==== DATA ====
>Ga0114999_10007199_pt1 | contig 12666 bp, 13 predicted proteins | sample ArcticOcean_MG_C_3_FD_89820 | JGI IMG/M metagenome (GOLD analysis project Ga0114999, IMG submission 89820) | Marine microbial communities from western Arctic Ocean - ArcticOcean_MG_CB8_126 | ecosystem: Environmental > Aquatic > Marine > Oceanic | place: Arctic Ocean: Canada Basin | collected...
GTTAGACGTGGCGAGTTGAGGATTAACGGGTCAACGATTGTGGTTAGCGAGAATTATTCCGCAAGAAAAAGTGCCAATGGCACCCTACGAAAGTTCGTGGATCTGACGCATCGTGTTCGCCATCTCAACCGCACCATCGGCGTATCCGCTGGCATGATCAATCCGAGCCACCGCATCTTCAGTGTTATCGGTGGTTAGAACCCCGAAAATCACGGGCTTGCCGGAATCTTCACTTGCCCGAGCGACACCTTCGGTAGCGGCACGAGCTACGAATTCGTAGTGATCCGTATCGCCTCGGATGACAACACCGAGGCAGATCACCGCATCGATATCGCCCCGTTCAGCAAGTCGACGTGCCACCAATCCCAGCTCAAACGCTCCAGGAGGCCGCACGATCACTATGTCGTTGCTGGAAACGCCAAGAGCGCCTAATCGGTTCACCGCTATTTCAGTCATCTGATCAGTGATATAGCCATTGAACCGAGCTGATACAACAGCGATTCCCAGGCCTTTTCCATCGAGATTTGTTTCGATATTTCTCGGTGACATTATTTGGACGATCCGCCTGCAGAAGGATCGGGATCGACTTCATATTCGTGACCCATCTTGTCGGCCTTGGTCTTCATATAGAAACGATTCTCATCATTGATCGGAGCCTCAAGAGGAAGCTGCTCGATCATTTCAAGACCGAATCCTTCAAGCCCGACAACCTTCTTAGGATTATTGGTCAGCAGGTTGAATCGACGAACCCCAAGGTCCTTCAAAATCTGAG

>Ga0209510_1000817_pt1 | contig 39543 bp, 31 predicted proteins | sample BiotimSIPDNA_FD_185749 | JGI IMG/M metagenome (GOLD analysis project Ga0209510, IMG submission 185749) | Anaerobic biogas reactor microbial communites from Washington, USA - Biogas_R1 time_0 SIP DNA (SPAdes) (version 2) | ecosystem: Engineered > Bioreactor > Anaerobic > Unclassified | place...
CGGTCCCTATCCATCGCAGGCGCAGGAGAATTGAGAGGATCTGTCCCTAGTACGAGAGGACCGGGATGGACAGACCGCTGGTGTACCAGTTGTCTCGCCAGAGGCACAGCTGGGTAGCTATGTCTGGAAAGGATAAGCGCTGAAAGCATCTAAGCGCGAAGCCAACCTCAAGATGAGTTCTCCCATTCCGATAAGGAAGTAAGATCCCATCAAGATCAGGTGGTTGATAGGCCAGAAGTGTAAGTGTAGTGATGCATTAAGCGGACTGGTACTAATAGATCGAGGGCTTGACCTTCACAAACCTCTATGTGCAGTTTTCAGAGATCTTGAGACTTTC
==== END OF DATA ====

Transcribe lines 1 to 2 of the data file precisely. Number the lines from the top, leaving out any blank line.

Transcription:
>Ga0114999_10007199_pt1 | contig 12666 bp, 13 predicted proteins | sample ArcticOcean_MG_C_3_FD_89820 | JGI IMG/M metagenome (GOLD analysis project Ga0114999, IMG submission 89820) | Marine microbial communities from western Arctic Ocean - ArcticOcean_MG_CB8_126 | ecosystem: Environmental > Aquatic > Marine > Oceanic | place: Arctic Ocean: Canada Basin | collected...
GTTAGACGTGGCGAGTTGAGGATTAACGGGTCAACGATTGTGGTTAGCGAGAATTATTCCGCAAGAAAAAGTGCCAATGGCACCCTACGAAAGTTCGTGGATCTGACGCATCGTGTTCGCCATCTCAACCGCACCATCGGCGTATCCGCTGGCATGATCAATCCGAGCCACCGCATCTTCAGTGTTATCGGTGGTTAGAACCCCGAAAATCACGGGCTTGCCGGAATCTTCACTTGCCCGAGCGACACCTTCGGTAGCGGCACGAGCTACGAATTCGTAGTGATCCGTATCGCCTCGGATGACAACACCGAGGCAGATCACCGCATCGATATCGCCCCGTTCAGCAAGTCGACGTGCCACCAATCCCAGCTCAAACGCTCCAGGAGGCCGCACGATCACTATGTCGTTGCTGGAAACGCCAAGAGCGCCTAATCGGTTCACCGCTATTTCAGTCATCTGATCAGTGATATAGCCATTGAACCGAGCTGATACAACAGCGATTCCCAGGCCTTTTCCATCGAGATTTGTTTCGATATTTCTCGGTGACATTATTTGGACGATCCGCCTGCAGAAGGATCGGGATCGACTTCATATTCGTGACCCATCTTGTCGGCCTTGGTCTTCATATAGAAACGATTCTCATCATTGATCGGAGCCTCAAGAGGAAGCTGCTCGATCATTTCAAGACCGAATCCTTCAAGCCCGACAACCTTCTTAGGATTATTGGTCAGCAGGTTGAATCGACGAACCCCAAGGTCCTTCAAAATCTGAG